Some provinces have existing intercropping insurance programs, but most actively restrict or disincentivize intercropping. For example, BC and Alberta allow intercropping for grains, but not for vegetables or berries. Alternatively, some crop insurance programs limit intercropping by area; Saskatchewan’s Diversification Option only allows <30% of total insured acres to be intercropped. Such policies disincentivize beneficial intercropping practices.
Our first solution pathway proposes implementing and improving the most promising components of current provincial crop insurance systems that incentivize intercropping. We propose expanding BC’s Grain Basket Coverage Program to insure multiple crop types like vegetables, fruit trees, pulses and oilseed, with lower annual premium rates (the amount farmers have to pay to maintain coverage) as an additional incentive. To prevent farmers from intercropping ecologically-similar high-profit crops (functionally, monocultures) that will not reduce climate risks, we propose creating preset provincially-determined combinations of insurable intercropping systems. By seeding pre-determined intercropping combinations, farmers can achieve both reduced insurance premiums (lowering costs) and improved climate resilience in their crop systems.
Crop insurance also poses indirect perverse effects. In the face of intensifying climate impacts (such as droughts and pest infestations), farmers must adapt to mitigate crop losses. However, because the cost of crop failure is reduced by insurance, so is the incentive to take actions that reduce the likelihood of failure. This creates a moral hazard situation since participation in crop insurance is utilized as a risk-reduction strategy instead of actual risk-reduction strategies that improve resiliency. Thus, farmers participating in crop insurance programs become more vulnerable to extreme heat events, more susceptible to droughts, and less resilient to climate volatility.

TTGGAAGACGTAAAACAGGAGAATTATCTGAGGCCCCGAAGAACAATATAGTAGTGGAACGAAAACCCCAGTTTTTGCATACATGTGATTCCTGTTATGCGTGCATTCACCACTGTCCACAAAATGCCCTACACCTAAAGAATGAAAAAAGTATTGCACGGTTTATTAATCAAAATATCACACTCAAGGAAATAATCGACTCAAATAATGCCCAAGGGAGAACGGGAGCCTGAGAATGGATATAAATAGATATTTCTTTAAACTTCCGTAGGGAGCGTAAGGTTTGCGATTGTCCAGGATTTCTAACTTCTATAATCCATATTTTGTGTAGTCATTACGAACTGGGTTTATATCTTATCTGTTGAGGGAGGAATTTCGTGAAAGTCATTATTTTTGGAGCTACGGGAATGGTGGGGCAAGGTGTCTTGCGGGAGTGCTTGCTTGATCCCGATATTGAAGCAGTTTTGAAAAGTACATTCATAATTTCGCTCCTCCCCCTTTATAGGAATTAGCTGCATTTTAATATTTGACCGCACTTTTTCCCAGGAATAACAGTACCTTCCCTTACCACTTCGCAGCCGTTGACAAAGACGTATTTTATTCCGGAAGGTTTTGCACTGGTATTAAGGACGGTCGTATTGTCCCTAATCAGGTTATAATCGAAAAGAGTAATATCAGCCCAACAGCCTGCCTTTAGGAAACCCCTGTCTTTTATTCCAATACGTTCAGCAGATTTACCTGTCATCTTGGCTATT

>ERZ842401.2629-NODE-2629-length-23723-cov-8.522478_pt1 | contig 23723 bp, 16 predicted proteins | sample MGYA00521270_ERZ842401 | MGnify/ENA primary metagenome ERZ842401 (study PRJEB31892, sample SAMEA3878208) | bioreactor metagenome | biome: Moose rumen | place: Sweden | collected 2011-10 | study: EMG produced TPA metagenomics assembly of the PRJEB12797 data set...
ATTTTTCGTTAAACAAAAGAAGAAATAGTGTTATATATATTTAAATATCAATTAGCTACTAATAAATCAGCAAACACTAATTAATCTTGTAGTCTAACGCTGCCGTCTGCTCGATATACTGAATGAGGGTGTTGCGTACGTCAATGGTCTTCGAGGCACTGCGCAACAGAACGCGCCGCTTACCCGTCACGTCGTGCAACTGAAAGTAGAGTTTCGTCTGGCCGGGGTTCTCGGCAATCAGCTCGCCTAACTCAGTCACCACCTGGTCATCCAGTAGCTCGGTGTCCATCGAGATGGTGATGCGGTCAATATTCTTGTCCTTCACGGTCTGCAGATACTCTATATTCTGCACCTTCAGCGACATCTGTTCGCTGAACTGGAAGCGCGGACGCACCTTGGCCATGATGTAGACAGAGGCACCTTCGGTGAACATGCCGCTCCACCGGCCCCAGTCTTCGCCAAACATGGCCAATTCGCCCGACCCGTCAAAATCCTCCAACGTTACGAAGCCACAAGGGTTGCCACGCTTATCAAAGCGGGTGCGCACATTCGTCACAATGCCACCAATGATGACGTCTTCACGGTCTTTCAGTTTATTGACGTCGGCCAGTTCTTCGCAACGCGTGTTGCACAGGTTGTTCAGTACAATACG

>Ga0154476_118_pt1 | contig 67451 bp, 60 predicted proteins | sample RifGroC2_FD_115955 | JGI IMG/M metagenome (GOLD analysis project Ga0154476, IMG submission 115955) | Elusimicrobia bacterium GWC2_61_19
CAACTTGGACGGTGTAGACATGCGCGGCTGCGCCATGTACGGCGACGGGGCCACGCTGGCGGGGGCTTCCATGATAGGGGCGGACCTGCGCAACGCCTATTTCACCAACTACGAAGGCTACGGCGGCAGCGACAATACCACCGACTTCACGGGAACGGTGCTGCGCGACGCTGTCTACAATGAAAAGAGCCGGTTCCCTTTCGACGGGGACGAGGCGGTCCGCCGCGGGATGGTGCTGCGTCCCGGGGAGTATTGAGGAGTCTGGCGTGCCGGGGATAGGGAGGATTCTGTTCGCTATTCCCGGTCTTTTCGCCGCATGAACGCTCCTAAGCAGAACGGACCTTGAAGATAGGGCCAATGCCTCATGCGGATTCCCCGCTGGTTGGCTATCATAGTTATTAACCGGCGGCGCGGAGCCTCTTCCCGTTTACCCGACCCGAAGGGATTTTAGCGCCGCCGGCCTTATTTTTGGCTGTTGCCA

Our second solution pathway proposes building financial incentives directly into the crop insurance program by providing discounted premium rates for farmers who adopt sustainable agricultural practices and increased premium rates for farmers who use harmful farming practices which increase their risk of crop failure. We would use Saskatchewan’s existing system where farmers earn premium discount credits or surcharge debits according to their perceived risk.
Instead of being deemed “low risk” because they have zero or relatively low claims, we would reward farmers for taking steps to reduce their long-term risk, shrinking the current moral hazard effect. Farmers who implement cover cropping and crop rotation practices — which boost climate resilience via improved soil health, in addition to other ecological benefits — would receive additional credits that can be accumulated toward discounts on their premium rates. While this would require federal and provincial governments to subsidize a larger share of insurance premiums in the short run, long-term insurance payments to farmers will decrease due to the benefits of improved soil health and increased climate resiliency.
Surcharges on premiums (increases in costs paid for insurance coverage) could be used to disincentivize monocultures, which as explained by Pathway 1, increases a farmer’s risk of crop loss. However, monocultures are by far the most common farming practice. Instead of punishing most farmers, we propose only applying surcharges (accumulated as debits over time) to the insurance premiums of high-risk large monoculture farms over a given size. Farmers would only have surcharges applied to their premium rates if they meet these “high-risk” criteria (sufficiently large size and monoculture crops) and have not implemented one of the following best management practices to reduce their risk: cover cropping, crop rotation, hedgerows, buffer strips, or native plant strips.